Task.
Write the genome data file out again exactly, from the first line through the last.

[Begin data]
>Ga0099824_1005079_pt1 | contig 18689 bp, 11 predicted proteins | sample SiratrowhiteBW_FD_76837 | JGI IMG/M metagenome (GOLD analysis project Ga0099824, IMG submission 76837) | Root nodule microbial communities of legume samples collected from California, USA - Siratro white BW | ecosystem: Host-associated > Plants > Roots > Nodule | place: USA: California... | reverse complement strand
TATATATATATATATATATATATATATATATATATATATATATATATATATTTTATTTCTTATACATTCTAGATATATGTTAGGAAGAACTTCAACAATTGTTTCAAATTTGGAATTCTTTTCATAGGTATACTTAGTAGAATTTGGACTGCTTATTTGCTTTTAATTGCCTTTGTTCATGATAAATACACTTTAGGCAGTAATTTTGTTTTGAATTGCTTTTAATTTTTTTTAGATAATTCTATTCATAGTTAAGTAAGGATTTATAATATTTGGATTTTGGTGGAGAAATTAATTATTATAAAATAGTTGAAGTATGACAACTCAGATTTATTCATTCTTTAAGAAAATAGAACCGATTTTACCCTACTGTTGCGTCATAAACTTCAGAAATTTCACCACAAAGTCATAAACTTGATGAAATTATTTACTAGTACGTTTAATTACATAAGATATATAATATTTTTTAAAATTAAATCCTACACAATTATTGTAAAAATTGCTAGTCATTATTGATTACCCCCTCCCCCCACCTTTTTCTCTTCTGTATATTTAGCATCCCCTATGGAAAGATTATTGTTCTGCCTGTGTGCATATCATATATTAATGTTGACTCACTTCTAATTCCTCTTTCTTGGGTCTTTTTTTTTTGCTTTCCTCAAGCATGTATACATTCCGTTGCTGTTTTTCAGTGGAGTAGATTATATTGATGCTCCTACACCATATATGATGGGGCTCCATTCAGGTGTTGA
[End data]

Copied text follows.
>Ga0099824_1005079_pt1 | contig 18689 bp, 11 predicted proteins | sample SiratrowhiteBW_FD_76837 | JGI IMG/M metagenome (GOLD analysis project Ga0099824, IMG submission 76837) | Root nodule microbial communities of legume samples collected from California, USA - Siratro white BW | ecosystem: Host-associated > Plants > Roots > Nodule | place: USA: California... | reverse complement strand
TATATATATATATATATATATATATATATATATATATATATATATATATATTTTATTTCTTATACATTCTAGATATATGTTAGGAAGAACTTCAACAATTGTTTCAAATTTGGAATTCTTTTCATAGGTATACTTAGTAGAATTTGGACTGCTTATTTGCTTTTAATTGCCTTTGTTCATGATAAATACACTTTAGGCAGTAATTTTGTTTTGAATTGCTTTTAATTTTTTTTAGATAATTCTATTCATAGTTAAGTAAGGATTTATAATATTTGGATTTTGGTGGAGAAATTAATTATTATAAAATAGTTGAAGTATGACAACTCAGATTTATTCATTCTTTAAGAAAATAGAACCGATTTTACCCTACTGTTGCGTCATAAACTTCAGAAATTTCACCACAAAGTCATAAACTTGATGAAATTATTTACTAGTACGTTTAATTACATAAGATATATAATATTTTTTAAAATTAAATCCTACACAATTATTGTAAAAATTGCTAGTCATTATTGATTACCCCCTCCCCCCACCTTTTTCTCTTCTGTATATTTAGCATCCCCTATGGAAAGATTATTGTTCTGCCTGTGTGCATATCATATATTAATGTTGACTCACTTCTAATTCCTCTTTCTTGGGTCTTTTTTTTTTGCTTTCCTCAAGCATGTATACATTCCGTTGCTGTTTTTCAGTGGAGTAGATTATATTGATGCTCCTACACCATATATGATGGGGCTCCATTCAGGTGTTGA